Sometimes a seizure looks like it does in a movie—the victim falling to the ground, convulsing and going unconscious. But experts warn that because there are many different types of seizures, this is just one of many possible presentations of seizure symptoms. People who experience petit mal seizures (also called "absence seizures"), which typically last less than 10 seconds, may experience behavioral changes so subtle that they are completely unaware of their condition. Read on for four small signs you may have had a seizure without even realizing it.
You experience a sudden stop in motion without falling.
One feature of an absence seizure is a temporary loss of consciousness, without passing out. This can also be a sign of complex focal seizures, which can occur in people with frontal lobe epilepsy.
In some people, it is difficult to discern that the person experiencing the seizure is unconscious. "If you are having a typical absence seizure, you will be unconscious for a few seconds. You will suddenly stop doing whatever you were doing before it started, but will not fall," explains Epilepsy Action, a UK-based charity. "You might appear to be daydreaming or 'switching off,' or people around you might not notice your absence," their experts write.
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You make lip smacking or chewing movements.
Though it can be difficult to detect an absence seizure by a subtle lack of consciousness alone, you may learn of your condition if those around you notice some of their more distinct symptoms. These sometimes include "oral automatisms" such as lip smacking or involuntary chewing movements. A 2009 study published in JAMA Archives of Neurology noted that involuntary swallowing and lip licking were among the most common oral symptoms for this type of seizure.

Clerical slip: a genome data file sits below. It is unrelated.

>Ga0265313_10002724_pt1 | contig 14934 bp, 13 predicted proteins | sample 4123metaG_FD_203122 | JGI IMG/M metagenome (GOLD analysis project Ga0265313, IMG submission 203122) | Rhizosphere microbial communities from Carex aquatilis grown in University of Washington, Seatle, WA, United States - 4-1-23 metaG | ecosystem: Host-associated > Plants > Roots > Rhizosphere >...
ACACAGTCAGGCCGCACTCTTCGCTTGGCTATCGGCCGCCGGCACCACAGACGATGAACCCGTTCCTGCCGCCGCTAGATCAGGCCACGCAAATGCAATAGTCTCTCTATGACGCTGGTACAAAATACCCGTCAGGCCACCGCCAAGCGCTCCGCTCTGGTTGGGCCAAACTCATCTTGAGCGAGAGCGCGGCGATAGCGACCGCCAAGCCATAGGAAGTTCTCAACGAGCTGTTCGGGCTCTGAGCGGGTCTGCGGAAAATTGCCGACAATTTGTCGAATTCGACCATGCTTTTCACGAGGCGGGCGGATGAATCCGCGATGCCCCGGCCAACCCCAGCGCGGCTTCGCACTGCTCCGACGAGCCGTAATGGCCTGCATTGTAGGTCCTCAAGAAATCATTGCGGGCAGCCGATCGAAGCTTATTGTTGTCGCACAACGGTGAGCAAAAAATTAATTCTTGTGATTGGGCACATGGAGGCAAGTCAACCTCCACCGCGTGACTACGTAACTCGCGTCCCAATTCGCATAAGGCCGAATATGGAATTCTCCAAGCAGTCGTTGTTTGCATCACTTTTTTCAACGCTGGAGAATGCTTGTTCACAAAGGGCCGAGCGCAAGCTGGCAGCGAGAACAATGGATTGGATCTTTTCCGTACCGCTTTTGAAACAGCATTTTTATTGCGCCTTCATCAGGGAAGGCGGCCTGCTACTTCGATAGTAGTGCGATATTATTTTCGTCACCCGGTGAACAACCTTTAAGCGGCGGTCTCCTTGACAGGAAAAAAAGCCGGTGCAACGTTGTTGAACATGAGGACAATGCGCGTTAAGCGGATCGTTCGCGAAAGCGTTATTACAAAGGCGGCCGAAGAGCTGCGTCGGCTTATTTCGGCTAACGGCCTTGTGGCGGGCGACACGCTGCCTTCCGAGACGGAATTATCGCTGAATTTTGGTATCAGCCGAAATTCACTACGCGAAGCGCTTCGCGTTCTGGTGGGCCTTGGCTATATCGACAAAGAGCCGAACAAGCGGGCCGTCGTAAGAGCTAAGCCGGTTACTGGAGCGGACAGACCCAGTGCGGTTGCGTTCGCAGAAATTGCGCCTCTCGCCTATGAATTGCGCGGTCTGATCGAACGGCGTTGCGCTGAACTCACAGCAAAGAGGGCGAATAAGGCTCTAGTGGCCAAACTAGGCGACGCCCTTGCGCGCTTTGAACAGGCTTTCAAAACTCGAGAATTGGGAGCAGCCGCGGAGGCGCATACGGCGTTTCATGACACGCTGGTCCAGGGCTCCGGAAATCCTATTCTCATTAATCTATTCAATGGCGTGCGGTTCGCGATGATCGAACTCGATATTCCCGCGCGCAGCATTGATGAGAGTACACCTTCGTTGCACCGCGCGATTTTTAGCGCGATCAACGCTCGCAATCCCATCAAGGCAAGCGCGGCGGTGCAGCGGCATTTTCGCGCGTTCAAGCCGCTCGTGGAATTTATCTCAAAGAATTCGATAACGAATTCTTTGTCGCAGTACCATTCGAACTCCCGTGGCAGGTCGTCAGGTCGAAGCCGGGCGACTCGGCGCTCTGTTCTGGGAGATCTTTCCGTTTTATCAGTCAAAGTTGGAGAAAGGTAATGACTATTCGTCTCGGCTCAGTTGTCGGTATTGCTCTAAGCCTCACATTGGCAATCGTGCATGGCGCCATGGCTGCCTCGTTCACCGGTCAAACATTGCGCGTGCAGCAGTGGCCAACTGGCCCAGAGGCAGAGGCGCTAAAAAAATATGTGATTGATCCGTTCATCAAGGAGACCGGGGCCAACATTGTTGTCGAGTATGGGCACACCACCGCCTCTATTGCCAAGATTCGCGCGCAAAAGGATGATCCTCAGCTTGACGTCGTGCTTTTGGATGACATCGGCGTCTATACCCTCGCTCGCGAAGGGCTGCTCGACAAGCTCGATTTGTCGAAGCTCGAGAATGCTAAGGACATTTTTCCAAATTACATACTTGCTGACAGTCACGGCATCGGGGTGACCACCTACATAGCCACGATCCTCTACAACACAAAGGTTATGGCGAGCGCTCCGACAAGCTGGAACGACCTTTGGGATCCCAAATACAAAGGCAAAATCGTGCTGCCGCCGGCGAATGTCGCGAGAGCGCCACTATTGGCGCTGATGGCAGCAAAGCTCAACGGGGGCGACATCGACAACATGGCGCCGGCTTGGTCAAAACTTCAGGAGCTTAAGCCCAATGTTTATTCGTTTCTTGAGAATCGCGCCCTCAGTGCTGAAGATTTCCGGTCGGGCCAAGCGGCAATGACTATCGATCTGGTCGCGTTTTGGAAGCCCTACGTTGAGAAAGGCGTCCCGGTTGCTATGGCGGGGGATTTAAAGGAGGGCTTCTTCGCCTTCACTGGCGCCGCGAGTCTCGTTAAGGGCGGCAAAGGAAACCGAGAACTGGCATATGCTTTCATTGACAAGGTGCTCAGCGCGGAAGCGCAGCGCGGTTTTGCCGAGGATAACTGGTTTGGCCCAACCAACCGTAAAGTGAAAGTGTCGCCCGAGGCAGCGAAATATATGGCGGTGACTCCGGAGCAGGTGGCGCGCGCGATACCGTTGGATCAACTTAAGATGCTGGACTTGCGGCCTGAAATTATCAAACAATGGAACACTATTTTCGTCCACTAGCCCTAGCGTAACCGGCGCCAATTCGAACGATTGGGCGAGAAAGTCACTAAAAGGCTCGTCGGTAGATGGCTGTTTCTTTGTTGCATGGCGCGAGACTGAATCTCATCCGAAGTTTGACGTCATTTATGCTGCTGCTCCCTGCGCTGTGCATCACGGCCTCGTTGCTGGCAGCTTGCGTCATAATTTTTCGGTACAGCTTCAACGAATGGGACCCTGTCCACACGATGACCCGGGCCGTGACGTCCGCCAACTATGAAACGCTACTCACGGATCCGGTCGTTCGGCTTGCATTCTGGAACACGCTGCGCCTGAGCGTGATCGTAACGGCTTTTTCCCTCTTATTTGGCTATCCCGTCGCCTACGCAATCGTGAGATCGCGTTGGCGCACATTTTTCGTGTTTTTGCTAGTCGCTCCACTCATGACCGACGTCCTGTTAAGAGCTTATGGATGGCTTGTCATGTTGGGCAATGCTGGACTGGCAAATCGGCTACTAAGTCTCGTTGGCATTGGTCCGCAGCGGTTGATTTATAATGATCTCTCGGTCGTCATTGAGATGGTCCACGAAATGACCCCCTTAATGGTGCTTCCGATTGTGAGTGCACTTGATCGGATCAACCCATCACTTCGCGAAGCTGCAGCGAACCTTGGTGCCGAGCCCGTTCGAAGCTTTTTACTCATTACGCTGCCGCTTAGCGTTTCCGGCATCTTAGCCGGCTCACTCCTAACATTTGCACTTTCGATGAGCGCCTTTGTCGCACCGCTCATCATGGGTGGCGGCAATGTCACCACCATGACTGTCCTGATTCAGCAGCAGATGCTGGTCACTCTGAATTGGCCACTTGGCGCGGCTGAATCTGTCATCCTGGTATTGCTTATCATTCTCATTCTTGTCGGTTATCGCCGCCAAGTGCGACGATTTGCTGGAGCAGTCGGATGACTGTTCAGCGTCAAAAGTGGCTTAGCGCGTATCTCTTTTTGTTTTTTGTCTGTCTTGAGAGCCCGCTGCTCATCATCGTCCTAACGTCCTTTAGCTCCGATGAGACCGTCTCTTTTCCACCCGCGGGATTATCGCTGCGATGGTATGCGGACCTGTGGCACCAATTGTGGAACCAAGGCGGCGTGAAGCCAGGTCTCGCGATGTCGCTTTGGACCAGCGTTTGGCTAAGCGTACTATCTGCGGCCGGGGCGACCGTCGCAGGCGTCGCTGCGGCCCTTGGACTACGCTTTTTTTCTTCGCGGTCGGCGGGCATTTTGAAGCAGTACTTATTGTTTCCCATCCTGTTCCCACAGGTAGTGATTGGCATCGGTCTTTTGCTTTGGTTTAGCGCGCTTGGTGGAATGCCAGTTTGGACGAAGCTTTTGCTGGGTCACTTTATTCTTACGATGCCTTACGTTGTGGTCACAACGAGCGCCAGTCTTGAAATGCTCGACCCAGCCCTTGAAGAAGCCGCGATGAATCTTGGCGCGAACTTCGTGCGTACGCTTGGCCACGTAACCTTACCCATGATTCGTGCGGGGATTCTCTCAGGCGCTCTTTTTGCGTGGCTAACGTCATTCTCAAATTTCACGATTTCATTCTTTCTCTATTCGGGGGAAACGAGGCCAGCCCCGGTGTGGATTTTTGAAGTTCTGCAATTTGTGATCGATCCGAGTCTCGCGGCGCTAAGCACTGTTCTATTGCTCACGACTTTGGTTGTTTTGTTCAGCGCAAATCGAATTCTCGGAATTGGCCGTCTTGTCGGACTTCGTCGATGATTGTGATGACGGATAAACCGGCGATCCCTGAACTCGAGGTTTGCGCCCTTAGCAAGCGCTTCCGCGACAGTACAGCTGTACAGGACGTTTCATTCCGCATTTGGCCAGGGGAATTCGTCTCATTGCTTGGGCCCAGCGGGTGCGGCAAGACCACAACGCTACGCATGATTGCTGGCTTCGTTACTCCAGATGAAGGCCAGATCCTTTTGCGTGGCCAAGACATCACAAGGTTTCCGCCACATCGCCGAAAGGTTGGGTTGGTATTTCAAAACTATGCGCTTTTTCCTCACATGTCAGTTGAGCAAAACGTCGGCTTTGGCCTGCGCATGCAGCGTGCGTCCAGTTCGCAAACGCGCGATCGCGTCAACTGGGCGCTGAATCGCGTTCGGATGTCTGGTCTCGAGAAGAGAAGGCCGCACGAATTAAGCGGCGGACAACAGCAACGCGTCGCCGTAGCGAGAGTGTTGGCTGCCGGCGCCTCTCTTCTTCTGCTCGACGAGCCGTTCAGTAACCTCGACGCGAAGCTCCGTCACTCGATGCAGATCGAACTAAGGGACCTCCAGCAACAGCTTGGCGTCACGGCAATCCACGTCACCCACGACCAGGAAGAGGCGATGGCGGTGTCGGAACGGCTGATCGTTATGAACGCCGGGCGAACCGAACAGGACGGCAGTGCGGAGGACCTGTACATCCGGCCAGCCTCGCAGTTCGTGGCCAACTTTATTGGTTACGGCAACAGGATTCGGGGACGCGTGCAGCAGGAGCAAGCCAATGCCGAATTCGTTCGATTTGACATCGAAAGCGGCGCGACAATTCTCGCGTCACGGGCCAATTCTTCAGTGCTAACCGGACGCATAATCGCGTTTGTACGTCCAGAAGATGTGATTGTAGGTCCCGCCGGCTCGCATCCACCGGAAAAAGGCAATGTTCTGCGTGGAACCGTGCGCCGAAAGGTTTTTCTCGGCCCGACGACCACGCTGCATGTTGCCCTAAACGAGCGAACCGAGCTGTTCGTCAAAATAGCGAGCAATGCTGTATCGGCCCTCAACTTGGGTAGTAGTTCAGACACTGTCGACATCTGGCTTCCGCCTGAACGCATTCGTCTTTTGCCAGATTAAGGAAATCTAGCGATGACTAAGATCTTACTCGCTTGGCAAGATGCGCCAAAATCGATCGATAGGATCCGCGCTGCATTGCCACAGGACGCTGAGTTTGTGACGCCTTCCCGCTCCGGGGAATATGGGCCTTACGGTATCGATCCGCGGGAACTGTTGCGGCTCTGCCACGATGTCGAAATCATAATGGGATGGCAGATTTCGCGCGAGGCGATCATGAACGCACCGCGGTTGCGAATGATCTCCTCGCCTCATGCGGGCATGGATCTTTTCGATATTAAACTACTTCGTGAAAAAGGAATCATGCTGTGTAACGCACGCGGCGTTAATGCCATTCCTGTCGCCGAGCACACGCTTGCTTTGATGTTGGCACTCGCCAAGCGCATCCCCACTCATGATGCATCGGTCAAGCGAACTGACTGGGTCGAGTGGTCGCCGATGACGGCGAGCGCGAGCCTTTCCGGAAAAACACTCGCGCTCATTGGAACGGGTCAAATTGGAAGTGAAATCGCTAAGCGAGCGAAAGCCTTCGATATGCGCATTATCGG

If you see someone experiencing this symptom, it's important not to attempt to stop their movements—especially not by inserting an object between their teeth. "A person may bite down during a seizure if their jaw and face muscles tighten. If something is in their mouth, they could break and swallow the object, or break their teeth," explains the Epilepsy Foundation. They add that despite folk wisdom suggesting otherwise, "a person can't swallow their tongue during a seizure."
Your eyelids begin fluttering.
Eyelid fluttering is another subtle sign that you may be experiencing an absence seizure. Sometimes the eyes will turn upward, and may appear to roll back in the head.
These symptoms are shared by other forms of epilepsy, such as epilepsy with eyelid myoclonia, also known as Jeavons syndrome. It is possible to display this symptom without an accompanying absence seizure or loss of consciousness.
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Your hands make small movements, including finger rubbing.
The JAMA study also found that "manual automatisms"—small finger movements such as finger rubbing, fidgeting, hand wringing, scratching, and picking—were also common signs of absence seizures. Some people who have this type of seizure also experience more generalized jerking movement in their hands or limbs.
If you've experienced any of these symptoms and suspect they may be the result of a seizure, speak with your healthcare provider.